A sequence of five short animated videos that explain the properties of carbon in relationship to global warming, narrated by Robert Krulwich from NPR.

This interactive module allows students and educators to build models that explain how the Earth system works. The Click and Learn application can be used to show how Earth is affected by human activities and natural phenomena.

Students focus on the three interconnected choices global society faces as Earth's climate continues to changeâsuffer, adapt, and mitigateâto analyze and predict current and future impacts to Earth's systems. Using videos excerpted from NOVA: Decoding the Weather Machine, students explore ways that adaptation and mitigation strategies can work at various levels to minimize suffering and then develop an evidence-based action plan for their local community.

Through learning activities, students learn how weather over a long period of time describes climate, explore how sea level rise can affect coastal communities and environments, and describe how humans are contributing to climate change and how we can take action to solve this problem.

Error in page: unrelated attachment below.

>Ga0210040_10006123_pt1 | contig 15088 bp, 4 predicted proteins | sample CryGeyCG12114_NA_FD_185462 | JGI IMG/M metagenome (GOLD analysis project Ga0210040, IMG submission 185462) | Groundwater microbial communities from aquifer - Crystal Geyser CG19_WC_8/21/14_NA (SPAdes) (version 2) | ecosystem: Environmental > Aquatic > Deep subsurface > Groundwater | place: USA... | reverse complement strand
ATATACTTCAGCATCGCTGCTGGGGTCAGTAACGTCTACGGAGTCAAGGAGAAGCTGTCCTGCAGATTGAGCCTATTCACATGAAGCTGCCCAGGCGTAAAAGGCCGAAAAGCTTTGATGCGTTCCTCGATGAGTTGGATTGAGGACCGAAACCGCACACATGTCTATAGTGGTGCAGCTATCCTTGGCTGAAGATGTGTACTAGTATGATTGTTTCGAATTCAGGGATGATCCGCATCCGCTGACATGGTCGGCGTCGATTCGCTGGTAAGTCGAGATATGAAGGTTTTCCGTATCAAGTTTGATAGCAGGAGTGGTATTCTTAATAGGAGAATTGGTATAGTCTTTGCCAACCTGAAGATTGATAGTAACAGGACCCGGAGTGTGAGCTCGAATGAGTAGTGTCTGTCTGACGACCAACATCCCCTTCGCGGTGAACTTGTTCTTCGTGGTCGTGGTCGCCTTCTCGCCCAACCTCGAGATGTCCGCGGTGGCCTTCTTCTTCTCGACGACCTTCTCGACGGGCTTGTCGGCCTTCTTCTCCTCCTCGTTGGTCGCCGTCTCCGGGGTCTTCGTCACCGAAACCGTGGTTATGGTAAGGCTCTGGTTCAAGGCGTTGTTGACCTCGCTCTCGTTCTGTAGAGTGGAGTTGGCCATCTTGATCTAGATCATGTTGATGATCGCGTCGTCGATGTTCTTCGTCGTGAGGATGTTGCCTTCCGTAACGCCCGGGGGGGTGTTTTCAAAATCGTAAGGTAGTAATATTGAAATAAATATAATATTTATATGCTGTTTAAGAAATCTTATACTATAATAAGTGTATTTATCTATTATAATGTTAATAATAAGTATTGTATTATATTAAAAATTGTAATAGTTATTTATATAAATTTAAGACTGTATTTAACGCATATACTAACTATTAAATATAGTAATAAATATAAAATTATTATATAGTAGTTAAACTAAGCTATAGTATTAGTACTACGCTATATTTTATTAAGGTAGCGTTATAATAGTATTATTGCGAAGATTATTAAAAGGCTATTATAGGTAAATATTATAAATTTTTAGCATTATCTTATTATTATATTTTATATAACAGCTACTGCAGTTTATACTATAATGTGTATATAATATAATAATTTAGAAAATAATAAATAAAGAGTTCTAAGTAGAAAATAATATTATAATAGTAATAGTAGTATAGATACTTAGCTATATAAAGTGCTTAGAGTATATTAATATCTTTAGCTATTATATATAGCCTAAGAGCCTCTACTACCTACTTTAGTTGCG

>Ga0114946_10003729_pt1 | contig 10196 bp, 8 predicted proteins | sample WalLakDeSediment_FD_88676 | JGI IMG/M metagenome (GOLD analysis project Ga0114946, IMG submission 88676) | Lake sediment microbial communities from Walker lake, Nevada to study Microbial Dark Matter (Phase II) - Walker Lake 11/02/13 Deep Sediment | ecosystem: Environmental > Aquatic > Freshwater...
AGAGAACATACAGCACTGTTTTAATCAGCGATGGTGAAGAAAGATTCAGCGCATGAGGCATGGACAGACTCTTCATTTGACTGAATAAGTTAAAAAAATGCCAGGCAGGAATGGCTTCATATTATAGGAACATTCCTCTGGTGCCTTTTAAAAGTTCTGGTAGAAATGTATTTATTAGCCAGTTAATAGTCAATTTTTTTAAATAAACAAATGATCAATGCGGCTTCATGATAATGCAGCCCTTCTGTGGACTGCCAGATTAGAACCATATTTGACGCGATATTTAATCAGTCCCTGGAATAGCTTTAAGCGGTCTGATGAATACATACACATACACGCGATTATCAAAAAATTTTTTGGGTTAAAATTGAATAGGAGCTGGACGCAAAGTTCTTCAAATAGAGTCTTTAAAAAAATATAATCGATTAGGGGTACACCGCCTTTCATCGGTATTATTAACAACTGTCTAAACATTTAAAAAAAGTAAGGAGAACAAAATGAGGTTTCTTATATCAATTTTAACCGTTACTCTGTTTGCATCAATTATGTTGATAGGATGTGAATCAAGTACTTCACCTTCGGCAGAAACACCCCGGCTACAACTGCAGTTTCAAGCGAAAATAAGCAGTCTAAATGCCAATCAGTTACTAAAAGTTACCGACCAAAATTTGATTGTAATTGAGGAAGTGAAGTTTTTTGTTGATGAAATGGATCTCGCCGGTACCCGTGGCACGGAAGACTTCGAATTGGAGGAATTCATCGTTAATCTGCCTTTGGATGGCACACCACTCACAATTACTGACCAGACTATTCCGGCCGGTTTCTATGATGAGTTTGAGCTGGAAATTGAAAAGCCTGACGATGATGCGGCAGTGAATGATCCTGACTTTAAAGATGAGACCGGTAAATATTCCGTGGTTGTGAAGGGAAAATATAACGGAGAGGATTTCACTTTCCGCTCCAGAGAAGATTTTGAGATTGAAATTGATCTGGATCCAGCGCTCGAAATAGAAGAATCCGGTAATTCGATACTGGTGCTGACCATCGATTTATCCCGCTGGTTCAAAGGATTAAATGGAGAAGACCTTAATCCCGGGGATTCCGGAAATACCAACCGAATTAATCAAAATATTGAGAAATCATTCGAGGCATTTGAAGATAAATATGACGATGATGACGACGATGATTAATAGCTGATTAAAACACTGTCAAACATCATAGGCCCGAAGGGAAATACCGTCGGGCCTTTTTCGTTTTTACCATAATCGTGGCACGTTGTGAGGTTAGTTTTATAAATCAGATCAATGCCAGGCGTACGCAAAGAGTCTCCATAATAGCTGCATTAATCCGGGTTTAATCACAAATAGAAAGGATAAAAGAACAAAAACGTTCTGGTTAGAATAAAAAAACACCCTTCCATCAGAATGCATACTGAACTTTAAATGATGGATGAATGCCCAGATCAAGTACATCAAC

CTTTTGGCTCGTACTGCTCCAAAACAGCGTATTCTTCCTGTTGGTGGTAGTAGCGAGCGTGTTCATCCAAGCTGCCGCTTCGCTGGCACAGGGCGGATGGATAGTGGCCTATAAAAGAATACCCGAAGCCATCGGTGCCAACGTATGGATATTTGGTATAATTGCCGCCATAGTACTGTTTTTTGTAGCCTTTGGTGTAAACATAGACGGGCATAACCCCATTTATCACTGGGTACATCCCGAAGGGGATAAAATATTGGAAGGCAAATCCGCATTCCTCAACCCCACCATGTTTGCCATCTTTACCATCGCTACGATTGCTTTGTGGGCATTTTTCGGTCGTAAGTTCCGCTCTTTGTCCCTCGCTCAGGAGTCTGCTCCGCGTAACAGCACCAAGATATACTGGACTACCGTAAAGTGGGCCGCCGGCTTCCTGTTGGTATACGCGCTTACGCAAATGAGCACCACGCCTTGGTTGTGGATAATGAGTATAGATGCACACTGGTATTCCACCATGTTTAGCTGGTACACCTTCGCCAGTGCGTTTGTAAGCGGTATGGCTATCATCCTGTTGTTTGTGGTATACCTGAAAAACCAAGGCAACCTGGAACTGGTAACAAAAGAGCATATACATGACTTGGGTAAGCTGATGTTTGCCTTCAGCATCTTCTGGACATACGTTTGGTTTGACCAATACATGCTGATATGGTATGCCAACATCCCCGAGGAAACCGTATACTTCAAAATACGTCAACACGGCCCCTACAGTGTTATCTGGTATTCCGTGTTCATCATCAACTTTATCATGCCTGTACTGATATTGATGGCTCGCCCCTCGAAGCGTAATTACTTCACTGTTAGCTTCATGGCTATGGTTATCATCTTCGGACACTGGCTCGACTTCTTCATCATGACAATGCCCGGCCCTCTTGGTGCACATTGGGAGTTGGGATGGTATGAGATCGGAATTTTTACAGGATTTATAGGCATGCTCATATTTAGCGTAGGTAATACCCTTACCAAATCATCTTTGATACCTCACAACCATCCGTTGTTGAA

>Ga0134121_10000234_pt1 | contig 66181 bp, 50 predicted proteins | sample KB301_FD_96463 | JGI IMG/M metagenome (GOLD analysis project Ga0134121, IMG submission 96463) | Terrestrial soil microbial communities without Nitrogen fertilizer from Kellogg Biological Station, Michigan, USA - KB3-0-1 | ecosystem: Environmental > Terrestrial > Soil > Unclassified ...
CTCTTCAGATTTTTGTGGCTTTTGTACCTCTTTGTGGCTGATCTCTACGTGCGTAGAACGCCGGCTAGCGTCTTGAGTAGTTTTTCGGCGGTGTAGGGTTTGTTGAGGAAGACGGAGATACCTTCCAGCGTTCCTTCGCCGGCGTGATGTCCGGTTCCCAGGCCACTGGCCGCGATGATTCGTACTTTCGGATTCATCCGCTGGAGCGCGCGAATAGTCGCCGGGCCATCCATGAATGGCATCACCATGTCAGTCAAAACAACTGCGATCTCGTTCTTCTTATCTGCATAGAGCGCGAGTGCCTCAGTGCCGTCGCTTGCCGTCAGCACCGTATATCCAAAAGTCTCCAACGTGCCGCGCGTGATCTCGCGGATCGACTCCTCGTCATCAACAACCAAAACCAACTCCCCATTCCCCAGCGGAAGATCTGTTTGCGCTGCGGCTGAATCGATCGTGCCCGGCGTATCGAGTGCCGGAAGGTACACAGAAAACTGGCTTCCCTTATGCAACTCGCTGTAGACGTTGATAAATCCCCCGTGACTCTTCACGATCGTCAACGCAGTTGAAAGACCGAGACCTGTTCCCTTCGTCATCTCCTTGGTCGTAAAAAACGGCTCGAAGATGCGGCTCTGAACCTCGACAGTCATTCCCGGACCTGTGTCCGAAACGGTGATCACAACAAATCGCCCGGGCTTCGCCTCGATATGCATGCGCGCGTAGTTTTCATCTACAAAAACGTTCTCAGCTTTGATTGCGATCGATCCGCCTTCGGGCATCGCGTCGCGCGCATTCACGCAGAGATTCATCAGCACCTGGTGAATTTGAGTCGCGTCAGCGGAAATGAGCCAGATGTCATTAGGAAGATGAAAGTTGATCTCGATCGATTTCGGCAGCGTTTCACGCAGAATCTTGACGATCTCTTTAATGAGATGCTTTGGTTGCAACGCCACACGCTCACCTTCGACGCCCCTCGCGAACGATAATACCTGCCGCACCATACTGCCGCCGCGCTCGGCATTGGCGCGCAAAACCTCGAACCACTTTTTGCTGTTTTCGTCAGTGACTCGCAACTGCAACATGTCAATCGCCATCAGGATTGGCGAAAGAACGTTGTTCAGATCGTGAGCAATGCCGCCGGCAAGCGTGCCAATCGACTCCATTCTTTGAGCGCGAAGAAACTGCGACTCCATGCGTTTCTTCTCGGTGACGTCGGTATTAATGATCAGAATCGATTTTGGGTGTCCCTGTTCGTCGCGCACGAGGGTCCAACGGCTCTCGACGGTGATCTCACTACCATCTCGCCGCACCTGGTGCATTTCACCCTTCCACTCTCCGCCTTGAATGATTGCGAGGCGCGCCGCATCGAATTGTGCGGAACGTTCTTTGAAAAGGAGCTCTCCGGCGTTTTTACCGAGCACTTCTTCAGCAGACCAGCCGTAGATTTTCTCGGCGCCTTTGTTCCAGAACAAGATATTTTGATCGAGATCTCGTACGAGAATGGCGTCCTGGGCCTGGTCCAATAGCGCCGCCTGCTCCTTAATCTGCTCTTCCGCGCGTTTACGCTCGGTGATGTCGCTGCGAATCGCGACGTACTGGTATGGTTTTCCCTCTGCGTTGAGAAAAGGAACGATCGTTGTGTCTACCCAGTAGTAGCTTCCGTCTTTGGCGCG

This video features residents of Shishmaref, Alaska, plus environmental journalist Elizabeth Kolbert and scientist John Holdren, exploring the human impacts of global climate change.

This learning activity is a climate change musical for K-12, youth groups or faith organizations. Shine weaves together climate science and performance art into a fun and powerful story, which spans 300 million years of geological time to convey how humanity, energy, and climate are interrelated.

In this short video, learn about actions that humans can take to mitigate climate change and adapt to its impacts. Use this resource to stimulate thinking and questions about climate change and to provide opportunities for students to design solutions and communicate information.

Comprehensive curriculum/unit to teach how food systems affect climate change. Strong use of real data is embedded throughout. Full lessons, mini-lessons, and short videos are presented.